The providers in the room, led by McAllister, agreed that they often don’t ask families to pay the difference between their full rates and the state subsidy. “We’re like ‘just forget it’ because we know they don’t have it,’” said McAllister.
The state has adjusted subsidy rates for infants and toddlers to reflect current costs, but the subsidy rate for preschool and school-age children (who may go to a daycare after school) remain based on 2010 numbers, said Riegel-Garrett. The subsidy program is underfunded, but there is a bill before the General Assembly to raise those rates.
Some employers also offer childcare assistance, Riegel-Garrett said, and some of the larger childcare providers offer scholarships.
In the summer, home childcare providers are allowed to take four additional children, provided they have another adult to help with care and supervision. McAllister suggested the state could increase the available slots if they allowed providers to do this during the school year as well. Even being able to take additional kids when school is unexpectedly canceled would help parents, she explained.
Riegel-Garrett suggested an easy way to find qualified substitutes who have been through the required background checks would also help providers, leading Enosburgh provider Nancy Mung to comment that it would be nice to be able to go to the doctor.
Holding required trainings locally would make it easier for providers to attend, said Mung.
Riegel-Garrett added that it isn’t time at trainings that makes a difference in the quality of childcare provided but mentoring and coaching.
To that end, Kurt Valenta suggested creating a program for childcare providers like an existing program for businesses in which retired business owners provide advice and support to those just starting out.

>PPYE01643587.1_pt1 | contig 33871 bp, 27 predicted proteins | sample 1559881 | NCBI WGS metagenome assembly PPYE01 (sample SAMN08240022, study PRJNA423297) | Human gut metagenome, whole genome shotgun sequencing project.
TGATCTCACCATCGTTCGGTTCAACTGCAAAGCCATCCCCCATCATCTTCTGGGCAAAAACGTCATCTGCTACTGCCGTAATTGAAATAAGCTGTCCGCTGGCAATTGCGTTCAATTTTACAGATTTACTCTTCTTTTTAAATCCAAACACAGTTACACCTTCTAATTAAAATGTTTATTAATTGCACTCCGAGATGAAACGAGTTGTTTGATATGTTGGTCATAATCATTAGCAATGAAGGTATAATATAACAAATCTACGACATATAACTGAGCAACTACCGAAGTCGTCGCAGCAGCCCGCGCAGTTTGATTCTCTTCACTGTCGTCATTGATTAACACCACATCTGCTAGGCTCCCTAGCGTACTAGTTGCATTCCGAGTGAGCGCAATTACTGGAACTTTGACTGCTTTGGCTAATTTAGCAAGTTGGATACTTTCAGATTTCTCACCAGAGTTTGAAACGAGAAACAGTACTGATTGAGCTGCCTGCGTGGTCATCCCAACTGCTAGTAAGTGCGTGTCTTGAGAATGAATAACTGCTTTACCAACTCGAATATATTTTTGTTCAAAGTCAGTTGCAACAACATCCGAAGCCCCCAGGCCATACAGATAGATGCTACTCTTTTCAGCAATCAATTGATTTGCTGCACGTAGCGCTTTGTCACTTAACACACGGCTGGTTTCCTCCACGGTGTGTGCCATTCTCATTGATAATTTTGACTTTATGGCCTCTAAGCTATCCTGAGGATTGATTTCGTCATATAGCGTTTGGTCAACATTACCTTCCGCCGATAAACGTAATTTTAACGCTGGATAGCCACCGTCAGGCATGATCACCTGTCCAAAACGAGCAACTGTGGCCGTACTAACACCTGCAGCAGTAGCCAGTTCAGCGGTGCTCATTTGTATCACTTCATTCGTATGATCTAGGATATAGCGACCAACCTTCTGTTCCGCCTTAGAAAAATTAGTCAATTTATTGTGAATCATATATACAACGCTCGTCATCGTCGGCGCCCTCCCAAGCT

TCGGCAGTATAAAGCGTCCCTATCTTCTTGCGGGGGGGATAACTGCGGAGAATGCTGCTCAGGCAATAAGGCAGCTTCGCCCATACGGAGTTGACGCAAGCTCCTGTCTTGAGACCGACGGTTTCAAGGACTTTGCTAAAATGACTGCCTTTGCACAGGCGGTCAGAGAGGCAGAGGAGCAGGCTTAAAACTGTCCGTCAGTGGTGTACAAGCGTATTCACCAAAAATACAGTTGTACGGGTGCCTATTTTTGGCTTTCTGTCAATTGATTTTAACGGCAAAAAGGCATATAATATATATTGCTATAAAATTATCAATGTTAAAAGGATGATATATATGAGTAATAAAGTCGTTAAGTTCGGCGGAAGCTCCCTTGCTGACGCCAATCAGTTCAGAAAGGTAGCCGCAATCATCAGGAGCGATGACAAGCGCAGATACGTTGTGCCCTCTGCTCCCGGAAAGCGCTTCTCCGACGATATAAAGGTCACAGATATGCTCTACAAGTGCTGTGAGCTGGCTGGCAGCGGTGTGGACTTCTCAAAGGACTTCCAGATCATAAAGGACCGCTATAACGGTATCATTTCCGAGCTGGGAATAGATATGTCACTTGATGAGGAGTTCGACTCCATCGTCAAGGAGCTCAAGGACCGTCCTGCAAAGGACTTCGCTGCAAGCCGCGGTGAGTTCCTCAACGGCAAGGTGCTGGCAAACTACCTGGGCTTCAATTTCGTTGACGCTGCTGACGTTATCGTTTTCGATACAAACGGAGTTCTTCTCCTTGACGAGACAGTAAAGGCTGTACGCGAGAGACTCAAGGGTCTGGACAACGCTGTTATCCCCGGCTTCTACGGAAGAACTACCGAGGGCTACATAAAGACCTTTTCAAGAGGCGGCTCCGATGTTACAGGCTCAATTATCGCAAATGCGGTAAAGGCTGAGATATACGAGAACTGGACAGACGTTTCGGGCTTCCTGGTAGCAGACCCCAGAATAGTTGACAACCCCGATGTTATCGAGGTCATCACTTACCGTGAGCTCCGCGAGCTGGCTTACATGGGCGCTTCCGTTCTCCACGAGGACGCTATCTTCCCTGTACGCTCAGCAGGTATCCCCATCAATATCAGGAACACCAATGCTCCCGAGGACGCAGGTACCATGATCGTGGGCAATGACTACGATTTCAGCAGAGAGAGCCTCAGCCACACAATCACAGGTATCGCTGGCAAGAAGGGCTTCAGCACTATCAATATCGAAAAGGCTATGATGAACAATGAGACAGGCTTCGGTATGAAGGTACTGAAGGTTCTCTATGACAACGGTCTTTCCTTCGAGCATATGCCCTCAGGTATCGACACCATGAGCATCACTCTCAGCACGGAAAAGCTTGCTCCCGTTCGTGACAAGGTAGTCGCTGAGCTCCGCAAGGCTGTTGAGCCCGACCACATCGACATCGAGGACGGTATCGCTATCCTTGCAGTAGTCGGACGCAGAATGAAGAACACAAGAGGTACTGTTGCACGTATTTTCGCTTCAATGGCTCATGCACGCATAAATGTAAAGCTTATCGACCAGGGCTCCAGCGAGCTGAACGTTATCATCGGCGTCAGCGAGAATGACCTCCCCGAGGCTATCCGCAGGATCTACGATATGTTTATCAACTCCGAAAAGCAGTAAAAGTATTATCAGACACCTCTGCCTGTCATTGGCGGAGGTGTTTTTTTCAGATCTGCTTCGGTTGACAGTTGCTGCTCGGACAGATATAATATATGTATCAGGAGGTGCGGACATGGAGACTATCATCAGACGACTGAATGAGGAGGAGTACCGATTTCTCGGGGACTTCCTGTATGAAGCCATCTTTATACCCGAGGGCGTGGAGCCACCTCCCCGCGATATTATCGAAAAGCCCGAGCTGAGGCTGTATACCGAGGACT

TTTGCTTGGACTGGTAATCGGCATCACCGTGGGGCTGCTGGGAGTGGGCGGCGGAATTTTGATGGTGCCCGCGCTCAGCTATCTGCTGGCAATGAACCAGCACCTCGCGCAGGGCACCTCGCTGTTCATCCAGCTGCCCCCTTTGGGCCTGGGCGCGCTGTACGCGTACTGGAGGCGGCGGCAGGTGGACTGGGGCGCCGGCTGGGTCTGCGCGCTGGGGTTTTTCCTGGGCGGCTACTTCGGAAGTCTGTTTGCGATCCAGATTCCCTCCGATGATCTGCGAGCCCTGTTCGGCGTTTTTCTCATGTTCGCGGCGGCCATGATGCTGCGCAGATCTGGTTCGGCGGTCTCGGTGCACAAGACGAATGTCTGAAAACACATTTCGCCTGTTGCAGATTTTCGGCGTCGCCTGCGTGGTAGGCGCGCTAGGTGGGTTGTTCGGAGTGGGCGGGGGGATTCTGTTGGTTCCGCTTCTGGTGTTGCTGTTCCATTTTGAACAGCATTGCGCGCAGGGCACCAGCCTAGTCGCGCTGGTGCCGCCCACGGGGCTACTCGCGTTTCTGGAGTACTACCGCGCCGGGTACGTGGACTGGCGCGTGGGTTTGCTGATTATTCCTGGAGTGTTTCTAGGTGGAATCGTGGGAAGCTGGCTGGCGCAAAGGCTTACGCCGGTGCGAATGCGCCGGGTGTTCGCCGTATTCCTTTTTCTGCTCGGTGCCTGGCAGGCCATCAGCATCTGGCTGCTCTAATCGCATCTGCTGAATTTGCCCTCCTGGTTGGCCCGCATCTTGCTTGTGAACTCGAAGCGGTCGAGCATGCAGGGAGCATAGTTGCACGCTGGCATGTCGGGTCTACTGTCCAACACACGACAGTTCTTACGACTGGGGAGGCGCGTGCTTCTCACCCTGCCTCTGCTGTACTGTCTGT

Mung also raised an issue local governments can address: zoning and utility requirements. Mung said she had to pay for additional water and wastewater allocations in the village when she began providing childcare because she was now a commercial business. Those costs can be prohibitive for people wanting to enter the field.
The state is also in the midst of revamping STARS, the program it uses to measure the quality of childcare providers. The system is being simplified and focused on those standards which make the most difference in the quality of care children receive, said Riegel-Garrett.
At its next meeting, the Initiative will take the suggestions made for immediate improvements, decide which can be impacted locally and determine which of those it will try and help solve, explained Cameron. The group will meet Thursday at 5:30 p.m. at the Emergency Services Building in Enosburgh. All are welcome.
In addition, local business leaders will be meeting to talk about childcare on May 6 as part of a United Way-led discussion of the “formidable four” barriers to employment – housing, transportation, childcare and drug use.